Prior to 2003, fashion designers could sue copyists of their
original designs under copyright law. In the Federal Court
decision of Muscat v Le, Justice Finkelstein held that Theresa
Muscat owned copyright in her dress making patterns for a pair
of V-shaped dance pants. His Honour found that the respondent
in copying these dance pants would have produced dress making
patterns which infringed Ms Muscat's dress making
patterns in breach of her copyright rights.
However, changes in 2003 to the Copyright Act 1968 (Cth) and
the introduction of the Designs Act 2003 (Cth) meant that if
fashion designers want to protect their original designs then
they need to register designs for their garments with IP
Review had issued a large number of copyright infringement
proceedings against copyists prior to the 2003 amendments.
Since the amendments to the law on copyright and the
introduction of the Designs Act 2003 (Cth), Review introduced a
company policy to file design applications for its new
Sometime in May 2006, an employee of Review visited a
Charlie Brown store at DFO in Moorabbin and purchased a
'lili' branded dress that was very similar to a Review
branded dress which had been designed by Review's
in-house design team. Review requested registration and
examination for this design with IP Australia and design
infringement proceedings were issued in the Federal Court of
Australia against Innovative Life Style Investments Pty Ltd and
Clothing Outlets Pty Ltd.
Innovative Life Style Investments Pty Ltd is the registered
owner of the 'lili' trade mark which is one of the
brands belonging to The Discovery Group.
Justice Jessup heard the parties at trial in December 2007
and he has since handed down judgment in this matter. In his
judgment, Justice Jessup awarded $7,500 in damages to Review
based on damage which it suffered to its reputation due to the
existence of the copy 'lili' branded garment.
He also ordered the respondents to pay additional damages in
the sum of $10,000 based on the fact that the respondents
continued to sell the copy 'lili' garment after they
were put on notice of the registered design for the Review
garment. His Honour also ordered that the respondent's
pay Review's legal costs.
Justice Jessup was not required to make a finding on whether
the 'lili' dress complained of infringed the design for
the Review dress as the respondents conceded that the
'lili' dress was substantially similar in overall
impression to the Review garment.
However, Justice Jessup did find that due to the lack of
creation evidence presented by the respondent's at
trial and the striking similarities between the two garments,
an inference that the 'lili' dress was a copy of the
Review dress is justifiable.
Peter Strain, one of the founding directors of Review, said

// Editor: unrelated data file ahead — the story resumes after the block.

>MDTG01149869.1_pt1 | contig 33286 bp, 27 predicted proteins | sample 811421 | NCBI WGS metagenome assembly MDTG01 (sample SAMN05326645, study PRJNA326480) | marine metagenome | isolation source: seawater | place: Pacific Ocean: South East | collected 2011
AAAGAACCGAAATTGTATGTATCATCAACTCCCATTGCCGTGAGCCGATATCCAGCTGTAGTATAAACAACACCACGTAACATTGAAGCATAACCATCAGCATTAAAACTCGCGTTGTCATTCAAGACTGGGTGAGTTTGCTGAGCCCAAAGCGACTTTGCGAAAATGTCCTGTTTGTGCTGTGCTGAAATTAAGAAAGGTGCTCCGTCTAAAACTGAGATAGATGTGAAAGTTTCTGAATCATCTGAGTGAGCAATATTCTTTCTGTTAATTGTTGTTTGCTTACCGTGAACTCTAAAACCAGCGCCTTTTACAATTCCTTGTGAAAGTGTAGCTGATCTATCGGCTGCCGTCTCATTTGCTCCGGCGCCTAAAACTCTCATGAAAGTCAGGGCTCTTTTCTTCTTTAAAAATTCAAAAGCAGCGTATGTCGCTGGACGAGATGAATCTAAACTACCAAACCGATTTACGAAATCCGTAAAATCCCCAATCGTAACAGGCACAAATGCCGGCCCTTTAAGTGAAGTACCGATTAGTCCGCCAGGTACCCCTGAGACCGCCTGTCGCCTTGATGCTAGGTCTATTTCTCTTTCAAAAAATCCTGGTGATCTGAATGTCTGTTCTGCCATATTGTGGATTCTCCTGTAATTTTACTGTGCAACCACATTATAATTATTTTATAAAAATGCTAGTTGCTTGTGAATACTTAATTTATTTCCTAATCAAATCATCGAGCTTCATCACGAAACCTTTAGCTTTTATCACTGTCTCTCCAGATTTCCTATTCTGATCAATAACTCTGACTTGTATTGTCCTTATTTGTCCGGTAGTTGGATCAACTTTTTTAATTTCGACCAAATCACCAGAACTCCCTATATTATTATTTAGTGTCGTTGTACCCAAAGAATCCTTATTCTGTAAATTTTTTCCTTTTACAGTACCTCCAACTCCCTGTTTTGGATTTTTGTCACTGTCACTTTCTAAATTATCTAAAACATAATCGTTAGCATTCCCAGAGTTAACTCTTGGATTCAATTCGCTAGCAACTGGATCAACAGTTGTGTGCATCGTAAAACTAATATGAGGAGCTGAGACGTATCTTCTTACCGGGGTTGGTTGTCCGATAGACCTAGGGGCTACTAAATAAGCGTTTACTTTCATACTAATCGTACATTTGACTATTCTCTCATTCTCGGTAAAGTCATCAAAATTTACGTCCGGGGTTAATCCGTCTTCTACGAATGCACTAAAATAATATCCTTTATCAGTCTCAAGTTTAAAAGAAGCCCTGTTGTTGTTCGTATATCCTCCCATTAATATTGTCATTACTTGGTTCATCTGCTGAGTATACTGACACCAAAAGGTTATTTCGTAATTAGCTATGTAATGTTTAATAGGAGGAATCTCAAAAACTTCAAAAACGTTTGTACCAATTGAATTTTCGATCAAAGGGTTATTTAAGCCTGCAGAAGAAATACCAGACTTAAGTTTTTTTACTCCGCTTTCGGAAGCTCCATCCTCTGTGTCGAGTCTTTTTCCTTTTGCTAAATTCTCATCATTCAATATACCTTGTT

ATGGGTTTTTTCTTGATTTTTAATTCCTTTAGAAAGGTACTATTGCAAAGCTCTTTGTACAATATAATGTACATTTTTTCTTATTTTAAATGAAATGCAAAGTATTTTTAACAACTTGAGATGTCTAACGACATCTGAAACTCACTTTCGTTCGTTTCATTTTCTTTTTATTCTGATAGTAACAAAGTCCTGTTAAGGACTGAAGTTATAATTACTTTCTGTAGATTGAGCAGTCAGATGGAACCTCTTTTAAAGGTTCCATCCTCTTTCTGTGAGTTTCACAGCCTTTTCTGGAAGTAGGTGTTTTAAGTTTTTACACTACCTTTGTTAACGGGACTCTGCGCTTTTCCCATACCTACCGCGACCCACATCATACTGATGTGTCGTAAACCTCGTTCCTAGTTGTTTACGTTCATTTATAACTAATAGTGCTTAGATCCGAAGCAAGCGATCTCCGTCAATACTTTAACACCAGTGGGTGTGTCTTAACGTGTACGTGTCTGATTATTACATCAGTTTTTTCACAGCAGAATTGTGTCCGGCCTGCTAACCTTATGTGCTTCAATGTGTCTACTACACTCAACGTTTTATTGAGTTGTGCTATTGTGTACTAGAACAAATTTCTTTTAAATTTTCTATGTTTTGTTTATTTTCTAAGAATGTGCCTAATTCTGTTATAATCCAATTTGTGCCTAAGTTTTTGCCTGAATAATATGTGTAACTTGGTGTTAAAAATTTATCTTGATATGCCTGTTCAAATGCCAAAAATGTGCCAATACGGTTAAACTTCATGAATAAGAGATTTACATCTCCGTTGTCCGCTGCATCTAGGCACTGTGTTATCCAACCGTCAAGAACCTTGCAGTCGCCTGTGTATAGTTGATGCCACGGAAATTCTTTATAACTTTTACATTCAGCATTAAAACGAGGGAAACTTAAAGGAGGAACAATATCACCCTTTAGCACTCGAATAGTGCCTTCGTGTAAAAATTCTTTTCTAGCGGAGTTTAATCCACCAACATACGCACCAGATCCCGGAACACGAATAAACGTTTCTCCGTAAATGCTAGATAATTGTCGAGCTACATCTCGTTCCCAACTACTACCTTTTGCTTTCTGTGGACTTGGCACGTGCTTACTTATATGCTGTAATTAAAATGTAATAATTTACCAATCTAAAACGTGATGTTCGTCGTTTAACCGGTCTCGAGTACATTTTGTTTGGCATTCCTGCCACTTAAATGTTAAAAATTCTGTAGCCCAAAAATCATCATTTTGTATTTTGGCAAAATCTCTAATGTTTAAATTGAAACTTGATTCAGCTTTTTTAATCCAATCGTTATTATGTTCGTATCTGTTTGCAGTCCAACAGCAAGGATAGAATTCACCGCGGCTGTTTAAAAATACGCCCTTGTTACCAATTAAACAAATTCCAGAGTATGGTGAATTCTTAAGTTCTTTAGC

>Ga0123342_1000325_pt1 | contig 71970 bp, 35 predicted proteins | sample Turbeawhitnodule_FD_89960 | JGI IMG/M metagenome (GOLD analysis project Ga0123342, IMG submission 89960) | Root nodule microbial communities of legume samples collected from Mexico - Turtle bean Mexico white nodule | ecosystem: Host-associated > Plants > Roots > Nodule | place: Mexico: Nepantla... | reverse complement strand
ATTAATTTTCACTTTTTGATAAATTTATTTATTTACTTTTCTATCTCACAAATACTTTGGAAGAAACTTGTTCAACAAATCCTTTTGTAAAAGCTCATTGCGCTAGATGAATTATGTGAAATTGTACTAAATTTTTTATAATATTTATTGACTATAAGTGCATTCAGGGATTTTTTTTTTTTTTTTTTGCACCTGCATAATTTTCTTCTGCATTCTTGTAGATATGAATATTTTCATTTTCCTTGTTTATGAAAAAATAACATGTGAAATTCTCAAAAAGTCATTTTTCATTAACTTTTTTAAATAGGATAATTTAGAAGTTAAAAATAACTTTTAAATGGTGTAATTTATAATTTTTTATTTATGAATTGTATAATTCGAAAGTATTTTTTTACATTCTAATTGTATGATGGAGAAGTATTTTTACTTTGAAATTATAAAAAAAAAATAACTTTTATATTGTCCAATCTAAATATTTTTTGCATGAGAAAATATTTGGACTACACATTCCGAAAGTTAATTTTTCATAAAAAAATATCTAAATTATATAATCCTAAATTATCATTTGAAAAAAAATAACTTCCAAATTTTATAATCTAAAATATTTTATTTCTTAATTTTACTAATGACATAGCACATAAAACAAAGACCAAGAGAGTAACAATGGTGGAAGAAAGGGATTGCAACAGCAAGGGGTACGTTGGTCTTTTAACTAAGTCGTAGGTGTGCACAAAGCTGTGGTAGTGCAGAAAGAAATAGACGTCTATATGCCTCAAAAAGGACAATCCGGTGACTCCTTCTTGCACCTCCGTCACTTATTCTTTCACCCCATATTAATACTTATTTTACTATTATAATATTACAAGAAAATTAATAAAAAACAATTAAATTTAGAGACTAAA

that Review was very pleased with the result.
"Review is committed to protecting its original designs
through the design registration regime," Mr Strain
"This decision confirms that the Courts are willing to
recognise original clothing designs that are created by
Australian designers and protected through the Australian
Design Registration system.
"It is important for Review to protect its original
clothing designs so that its loyal customers are guaranteed
that the garments which they purchase from Review stores are
not knocked off by other traders. It is also important for
Review to issue court proceedings when its designs are copied
to ensure that Review's reputation as an innovative
designer is retained and upheld."
Tony Watson, a Partner of Middletons who acted for Review
said: "Since amendments were made to the copyright laws in
Australia which precluded designers from bringing actions for
copied garments pursuant to copyright in dress making patterns,
Australian designers have been forced to seek protection
through the Australian Design Registration system.
"This decision clearly shows that the Courts are
prepared to recognise design rights in fashion garments.
"Review takes the copying of its original designs
seriously and it currently has three proceedings on foot in the
Federal Court of Australia against the brands "Alive
Girl', 'Spicy Sugar' and 'Redberry' for
infringing a number of its registered designs for innovative
"Middletons acts for a number of Australian fashion
designers and it has been assisting these clients to register
designs for their garments so that action can be brought
against traders who copy their original garment designs.
Designers need to protect their designs through IP
Australia's design registration system otherwise they
will have no recourse against copyists of their
The content of this article is intended to provide a
general guide to the subject matter. Specialist advice should
be sought about your specific circumstances.
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